Sunday, October 02, 2011

Which type of stroke?

The blood supply to the brain is a web encased in a rigid box. I'd not expect the blood vessels to be able to expand much--between brain tissue and other fluid around them, there's not much to compress and no room to go thanks to the skull. But there should be a little elasticity to the blood vessels, and there are so many that the effect should add up.

With each heart beat we have a more or less predictable pressure wave going into the network, and so there should be a consistent pressure wave coming out. It can't be exactly the same shape, because in different parts of the network blood travels different distances facing different impedances, but it should be consistent.

Now suppose some major vessel has broken and there is bleeding in the brain. If the blood loss is significant I'd expect there to be a change in the wave shape. In particular, blood would leak out of the broken vessel and slowly reenter, giving the output pulse a longer tail.

So the obvious questions are:

  1. Are the output pulse shapes (maybe convoluted with the input pulse if need be) consistent enough between people that we can use differences for diagnosis?
  2. Is the tail from a leaky vessel discernible in the output pulse, and if so at what level?
  3. Are there other things that would mimic this?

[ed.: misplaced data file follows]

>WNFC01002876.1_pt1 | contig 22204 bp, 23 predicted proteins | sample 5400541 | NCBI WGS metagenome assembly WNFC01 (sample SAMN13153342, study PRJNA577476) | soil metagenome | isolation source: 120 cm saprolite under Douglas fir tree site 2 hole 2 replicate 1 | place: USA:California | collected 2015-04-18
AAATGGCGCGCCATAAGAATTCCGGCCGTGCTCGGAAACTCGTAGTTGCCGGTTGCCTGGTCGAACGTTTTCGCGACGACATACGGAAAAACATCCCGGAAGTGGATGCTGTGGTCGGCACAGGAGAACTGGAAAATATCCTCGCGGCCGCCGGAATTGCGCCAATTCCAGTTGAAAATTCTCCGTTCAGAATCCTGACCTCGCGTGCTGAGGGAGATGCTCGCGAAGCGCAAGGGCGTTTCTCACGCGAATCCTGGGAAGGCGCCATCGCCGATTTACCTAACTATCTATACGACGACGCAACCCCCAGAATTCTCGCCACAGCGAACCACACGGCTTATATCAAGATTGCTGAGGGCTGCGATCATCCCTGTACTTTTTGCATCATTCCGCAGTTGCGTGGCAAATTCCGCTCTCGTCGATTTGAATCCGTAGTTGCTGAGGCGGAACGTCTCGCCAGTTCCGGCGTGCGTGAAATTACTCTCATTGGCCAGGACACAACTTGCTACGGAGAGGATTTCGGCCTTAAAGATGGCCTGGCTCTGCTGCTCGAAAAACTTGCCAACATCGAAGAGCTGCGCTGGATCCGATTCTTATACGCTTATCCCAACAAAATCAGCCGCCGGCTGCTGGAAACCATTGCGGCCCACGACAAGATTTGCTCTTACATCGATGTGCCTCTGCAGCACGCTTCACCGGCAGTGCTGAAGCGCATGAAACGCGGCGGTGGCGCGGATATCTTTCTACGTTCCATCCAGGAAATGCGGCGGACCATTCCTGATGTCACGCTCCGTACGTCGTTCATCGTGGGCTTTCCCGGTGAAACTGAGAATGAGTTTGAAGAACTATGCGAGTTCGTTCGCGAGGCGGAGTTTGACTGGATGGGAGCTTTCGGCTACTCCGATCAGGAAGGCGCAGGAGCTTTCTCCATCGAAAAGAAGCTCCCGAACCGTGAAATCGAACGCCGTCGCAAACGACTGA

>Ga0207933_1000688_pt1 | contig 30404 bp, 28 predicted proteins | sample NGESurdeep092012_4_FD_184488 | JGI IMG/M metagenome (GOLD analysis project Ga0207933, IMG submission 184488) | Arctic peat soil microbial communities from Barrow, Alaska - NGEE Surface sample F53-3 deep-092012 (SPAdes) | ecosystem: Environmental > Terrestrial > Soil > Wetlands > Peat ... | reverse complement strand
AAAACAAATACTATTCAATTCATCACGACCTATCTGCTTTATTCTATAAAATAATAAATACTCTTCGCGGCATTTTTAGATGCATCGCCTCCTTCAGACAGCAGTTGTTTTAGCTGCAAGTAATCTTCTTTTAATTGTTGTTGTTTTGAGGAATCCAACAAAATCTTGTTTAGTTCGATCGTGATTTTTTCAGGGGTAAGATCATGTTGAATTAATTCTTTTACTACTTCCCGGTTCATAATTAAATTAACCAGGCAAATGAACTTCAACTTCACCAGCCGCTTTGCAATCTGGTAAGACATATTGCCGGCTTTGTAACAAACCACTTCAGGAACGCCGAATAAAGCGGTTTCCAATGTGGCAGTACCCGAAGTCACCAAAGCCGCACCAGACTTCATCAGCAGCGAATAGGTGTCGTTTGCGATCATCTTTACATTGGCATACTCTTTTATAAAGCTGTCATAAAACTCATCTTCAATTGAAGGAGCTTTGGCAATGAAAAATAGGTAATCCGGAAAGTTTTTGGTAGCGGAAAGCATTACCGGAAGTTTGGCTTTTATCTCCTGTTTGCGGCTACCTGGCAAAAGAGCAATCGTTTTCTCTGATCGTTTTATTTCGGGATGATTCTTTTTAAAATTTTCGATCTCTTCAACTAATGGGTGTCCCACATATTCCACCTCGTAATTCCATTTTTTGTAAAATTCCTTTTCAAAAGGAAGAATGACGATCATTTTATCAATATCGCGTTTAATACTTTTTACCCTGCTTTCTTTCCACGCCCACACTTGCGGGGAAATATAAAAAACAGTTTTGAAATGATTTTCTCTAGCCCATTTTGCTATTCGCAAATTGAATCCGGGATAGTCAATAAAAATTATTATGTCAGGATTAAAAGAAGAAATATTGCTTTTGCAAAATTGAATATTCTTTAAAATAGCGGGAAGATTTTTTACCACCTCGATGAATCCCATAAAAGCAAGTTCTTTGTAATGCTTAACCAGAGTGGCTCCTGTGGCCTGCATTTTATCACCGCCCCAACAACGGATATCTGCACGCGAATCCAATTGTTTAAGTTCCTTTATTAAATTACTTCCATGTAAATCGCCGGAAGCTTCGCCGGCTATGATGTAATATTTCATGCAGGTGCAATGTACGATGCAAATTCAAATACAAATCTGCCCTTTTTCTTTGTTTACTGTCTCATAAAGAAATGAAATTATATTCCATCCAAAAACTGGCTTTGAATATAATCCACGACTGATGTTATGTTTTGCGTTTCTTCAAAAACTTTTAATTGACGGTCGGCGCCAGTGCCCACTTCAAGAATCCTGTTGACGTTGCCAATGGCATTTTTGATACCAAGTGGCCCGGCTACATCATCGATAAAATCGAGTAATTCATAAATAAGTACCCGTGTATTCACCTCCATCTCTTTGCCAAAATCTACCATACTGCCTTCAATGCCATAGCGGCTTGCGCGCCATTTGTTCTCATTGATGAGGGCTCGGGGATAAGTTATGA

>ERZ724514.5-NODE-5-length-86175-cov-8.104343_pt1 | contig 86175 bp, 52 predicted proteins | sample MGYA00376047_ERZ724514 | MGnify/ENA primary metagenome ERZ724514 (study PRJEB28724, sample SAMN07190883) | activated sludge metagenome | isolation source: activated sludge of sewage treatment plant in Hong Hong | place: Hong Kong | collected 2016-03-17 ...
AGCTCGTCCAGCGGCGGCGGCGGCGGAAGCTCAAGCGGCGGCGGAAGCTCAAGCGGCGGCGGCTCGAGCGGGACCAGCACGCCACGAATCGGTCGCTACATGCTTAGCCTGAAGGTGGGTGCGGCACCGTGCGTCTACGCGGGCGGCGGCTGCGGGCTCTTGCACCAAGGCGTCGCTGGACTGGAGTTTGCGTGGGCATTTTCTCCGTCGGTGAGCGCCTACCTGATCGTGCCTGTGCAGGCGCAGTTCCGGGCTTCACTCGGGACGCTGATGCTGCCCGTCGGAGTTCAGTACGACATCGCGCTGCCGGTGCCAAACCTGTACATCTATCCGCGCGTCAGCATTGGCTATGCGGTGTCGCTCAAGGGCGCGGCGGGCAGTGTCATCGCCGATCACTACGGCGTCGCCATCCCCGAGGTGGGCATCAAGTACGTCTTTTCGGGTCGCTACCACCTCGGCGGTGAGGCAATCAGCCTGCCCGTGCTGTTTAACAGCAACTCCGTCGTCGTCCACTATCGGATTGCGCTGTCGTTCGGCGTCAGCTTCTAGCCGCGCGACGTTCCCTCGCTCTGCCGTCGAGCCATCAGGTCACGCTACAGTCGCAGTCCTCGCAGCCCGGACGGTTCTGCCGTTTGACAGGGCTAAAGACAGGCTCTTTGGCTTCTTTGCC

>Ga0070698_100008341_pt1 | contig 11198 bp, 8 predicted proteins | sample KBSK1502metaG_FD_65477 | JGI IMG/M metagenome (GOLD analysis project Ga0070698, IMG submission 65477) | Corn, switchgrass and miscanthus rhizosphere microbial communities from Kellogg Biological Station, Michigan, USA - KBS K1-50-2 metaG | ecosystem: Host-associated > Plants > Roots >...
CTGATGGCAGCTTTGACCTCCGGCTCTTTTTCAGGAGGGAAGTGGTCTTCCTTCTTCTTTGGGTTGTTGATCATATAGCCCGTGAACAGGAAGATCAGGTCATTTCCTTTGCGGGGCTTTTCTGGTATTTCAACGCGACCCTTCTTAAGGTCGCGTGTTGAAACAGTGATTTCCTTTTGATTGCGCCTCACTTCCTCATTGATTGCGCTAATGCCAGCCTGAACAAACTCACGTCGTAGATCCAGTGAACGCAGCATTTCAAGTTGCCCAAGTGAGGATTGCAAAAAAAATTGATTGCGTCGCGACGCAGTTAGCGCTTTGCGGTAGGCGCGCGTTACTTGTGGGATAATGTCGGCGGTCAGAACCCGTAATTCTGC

You have to measure the input also, since a long tail on the input is quite possible, and you'd need to correct for that.

If it is possible to distinguish a leaky vessel-brain from a normal one, it would be possible to distinguish a broken blood vessel stroke from a clot blockage stroke. (The instrumentation shouldn't be very expensive--transducers and some ADCs and a small processor to compare the results--a display if you want to get some human input.) Since you don't want to use blood thinners to treat someone with a broken blood vessel stroke, and since getting treatment fast is vital, this might be useful in an ER.

I don't think it would be possible to positively ID a blockage this way, since that would merely appear as larger impedance, and without some prior measurements you wouldn't know if this was normal or not--brains are different.

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